Water Problems: Episode Two


| 7/2/2015 2:32:00 PM


Tags: Water Problems, Spring Water, Water System, Jennifer Quinn,

Jennifer QuinnBack in February, when the temperature dropped below zero, I was gloating over the fact I still had running water. That new water line they put in must be really good, I thought, since it never froze up and broke, though it’s still lying on top of the ground! There was one day when the water stopped for part of the day, but by evening it was running again. So I assumed it had just frozen up somewhere and then thawed.

Check out "Water Problems: Episode One."

Everything was fine until late March, when the water suddenly ran out. I looked in the holding tank and found the water level very low, and no water coming out of the pipe – not even a drip. Someone raised the possibility that a pipe had broken during the cold weather, but I discounted it because there had been several weeks of milder weather since then, and I still had water. When I could find the time and the courage, I hiked up to the spring to see if I could discover the source of the problem.

the blue barrel

Up until now I had felt that maintaining the water system was simply beyond me, and had just been hoping nothing else would go wrong. But I was beginning to realize that’s not very realistic when you’re dealing with spring water. Spring-fed systems do need to be maintained – especially very crude, DIY systems like what I have here. So I decided I’d better learn to maintain it as much as I can. It’s not rocket science, after all. If there’s some part of it I really can’t do, then I’ll get help, but I must do what I can for myself.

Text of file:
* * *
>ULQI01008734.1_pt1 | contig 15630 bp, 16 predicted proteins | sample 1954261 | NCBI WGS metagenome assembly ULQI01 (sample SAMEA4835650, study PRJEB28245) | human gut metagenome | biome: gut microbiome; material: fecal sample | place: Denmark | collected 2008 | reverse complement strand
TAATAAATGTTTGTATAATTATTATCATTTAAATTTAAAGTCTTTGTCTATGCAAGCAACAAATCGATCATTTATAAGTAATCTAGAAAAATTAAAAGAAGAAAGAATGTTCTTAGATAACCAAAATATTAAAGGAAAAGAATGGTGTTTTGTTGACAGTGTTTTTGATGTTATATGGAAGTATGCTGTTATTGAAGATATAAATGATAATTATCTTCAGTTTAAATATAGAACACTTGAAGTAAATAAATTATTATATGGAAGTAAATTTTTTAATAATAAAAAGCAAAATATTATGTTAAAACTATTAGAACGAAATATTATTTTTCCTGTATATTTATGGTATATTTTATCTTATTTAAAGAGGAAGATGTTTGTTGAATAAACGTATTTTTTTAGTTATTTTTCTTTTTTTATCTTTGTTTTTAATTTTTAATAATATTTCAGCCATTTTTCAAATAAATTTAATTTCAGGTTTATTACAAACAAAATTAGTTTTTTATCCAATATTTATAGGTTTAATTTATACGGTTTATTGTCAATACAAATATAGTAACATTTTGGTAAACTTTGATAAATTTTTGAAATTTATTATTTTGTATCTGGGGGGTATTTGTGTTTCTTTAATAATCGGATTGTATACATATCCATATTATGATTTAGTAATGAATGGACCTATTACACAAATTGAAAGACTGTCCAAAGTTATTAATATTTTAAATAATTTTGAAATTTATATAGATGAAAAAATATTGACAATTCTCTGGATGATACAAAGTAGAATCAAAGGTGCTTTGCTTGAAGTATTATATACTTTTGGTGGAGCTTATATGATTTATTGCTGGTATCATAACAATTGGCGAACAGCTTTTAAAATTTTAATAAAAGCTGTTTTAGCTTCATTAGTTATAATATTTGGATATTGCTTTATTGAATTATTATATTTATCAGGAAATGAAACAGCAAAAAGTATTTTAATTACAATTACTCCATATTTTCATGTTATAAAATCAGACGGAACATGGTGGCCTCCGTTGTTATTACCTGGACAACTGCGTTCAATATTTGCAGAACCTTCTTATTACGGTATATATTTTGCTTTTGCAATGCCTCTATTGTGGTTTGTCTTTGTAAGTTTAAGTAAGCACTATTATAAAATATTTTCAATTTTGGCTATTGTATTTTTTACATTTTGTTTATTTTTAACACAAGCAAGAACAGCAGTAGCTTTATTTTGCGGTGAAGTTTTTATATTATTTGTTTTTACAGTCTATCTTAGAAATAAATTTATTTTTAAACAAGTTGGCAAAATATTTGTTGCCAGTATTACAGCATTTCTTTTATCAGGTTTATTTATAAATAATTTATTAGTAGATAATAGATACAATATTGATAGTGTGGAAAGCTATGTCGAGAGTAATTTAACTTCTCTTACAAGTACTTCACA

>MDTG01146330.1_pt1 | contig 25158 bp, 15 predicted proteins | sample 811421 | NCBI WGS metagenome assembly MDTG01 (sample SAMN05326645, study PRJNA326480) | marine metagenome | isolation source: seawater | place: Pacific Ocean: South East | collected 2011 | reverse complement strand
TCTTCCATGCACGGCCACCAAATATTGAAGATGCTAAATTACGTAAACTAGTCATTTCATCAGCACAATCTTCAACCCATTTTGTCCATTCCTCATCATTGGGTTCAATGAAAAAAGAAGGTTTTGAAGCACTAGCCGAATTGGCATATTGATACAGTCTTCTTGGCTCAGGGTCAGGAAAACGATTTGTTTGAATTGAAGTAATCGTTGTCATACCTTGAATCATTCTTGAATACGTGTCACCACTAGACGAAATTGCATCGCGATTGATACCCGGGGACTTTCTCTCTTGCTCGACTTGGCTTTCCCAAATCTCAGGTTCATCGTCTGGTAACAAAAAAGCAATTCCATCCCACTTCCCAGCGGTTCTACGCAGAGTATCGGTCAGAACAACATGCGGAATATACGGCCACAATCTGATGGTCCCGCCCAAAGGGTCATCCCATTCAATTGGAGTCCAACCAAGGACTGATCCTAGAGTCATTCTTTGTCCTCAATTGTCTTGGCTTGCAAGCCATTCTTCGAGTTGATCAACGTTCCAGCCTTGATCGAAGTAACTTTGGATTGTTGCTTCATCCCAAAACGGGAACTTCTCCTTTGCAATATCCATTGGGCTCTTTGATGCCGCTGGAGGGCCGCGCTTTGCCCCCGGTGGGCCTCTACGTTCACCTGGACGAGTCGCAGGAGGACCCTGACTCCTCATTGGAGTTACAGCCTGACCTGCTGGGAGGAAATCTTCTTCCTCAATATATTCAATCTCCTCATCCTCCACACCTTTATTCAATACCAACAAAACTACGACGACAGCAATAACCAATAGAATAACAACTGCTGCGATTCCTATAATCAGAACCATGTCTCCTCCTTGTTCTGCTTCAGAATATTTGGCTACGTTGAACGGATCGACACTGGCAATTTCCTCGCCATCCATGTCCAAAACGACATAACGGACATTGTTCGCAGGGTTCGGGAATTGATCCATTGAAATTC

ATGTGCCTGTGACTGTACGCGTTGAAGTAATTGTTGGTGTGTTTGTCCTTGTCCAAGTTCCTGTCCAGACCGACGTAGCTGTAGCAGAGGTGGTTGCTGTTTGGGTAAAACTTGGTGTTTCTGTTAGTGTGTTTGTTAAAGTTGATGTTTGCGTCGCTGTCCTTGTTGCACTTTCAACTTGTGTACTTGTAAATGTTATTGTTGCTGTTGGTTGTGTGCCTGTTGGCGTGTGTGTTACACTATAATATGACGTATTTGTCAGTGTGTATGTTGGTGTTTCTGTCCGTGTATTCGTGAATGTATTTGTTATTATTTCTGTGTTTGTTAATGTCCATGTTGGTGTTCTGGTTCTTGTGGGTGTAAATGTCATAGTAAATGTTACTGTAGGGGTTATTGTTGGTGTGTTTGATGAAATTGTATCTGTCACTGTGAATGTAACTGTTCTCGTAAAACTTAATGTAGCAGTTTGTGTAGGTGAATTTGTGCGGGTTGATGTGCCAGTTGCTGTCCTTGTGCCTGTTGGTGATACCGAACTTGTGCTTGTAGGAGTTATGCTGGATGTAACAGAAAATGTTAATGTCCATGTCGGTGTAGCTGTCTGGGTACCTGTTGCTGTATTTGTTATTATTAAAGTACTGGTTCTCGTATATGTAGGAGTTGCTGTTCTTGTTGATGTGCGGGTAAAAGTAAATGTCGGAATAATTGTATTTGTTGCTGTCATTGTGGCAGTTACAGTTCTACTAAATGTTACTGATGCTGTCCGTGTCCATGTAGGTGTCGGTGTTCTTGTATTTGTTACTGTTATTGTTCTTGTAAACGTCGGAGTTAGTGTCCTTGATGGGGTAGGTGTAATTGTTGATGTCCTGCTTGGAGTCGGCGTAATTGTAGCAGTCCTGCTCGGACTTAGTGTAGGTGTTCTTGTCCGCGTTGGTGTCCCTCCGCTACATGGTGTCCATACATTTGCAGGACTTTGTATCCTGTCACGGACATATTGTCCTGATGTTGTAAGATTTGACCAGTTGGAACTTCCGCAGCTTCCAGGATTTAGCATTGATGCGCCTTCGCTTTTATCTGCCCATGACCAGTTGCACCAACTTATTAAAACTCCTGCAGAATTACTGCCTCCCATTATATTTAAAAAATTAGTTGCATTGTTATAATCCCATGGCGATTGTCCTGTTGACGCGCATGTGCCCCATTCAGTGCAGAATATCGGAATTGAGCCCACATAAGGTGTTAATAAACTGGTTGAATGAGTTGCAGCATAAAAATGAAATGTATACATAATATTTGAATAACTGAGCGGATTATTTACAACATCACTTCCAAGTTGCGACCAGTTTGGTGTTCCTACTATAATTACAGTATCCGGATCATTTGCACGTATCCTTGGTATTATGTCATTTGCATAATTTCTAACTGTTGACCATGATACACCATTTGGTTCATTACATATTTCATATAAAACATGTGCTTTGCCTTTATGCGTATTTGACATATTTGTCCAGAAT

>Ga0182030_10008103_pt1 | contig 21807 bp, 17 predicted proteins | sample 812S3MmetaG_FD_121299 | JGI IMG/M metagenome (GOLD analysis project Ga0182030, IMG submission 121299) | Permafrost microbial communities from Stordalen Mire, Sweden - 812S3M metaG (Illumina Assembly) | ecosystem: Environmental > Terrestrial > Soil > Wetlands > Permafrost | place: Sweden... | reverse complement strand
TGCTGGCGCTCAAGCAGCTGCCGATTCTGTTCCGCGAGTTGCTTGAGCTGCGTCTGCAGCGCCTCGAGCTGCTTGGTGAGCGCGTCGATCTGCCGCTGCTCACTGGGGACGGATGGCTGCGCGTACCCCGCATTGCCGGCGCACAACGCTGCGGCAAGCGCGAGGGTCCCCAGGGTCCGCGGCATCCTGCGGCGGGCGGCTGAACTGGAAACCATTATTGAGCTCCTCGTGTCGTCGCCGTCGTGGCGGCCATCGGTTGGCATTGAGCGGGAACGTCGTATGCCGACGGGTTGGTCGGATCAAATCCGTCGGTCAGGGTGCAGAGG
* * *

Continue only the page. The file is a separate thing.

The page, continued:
When I got to the spring I peered into the barrel that collects the water and could hear a little trickle coming in but couldn’t see any water in the barrel. It was dark in there, and there’s only a little hole to look in, but I should have been able to see it anyway. I saw that the catch basin was all muddy, so I started scooping mud and sediment out of it. I kept that up for a long time and then pulled the pipe out of the barrel and removed the strainer, which was also full of mud, and cleaned that out. After that there was a good stream of water going into the barrel. I realized that every now and then, preferably during dry weather, I should go up there and clean it out. The climb wasn’t as scary and forbidding as I thought it would be - it gets easier with practice.




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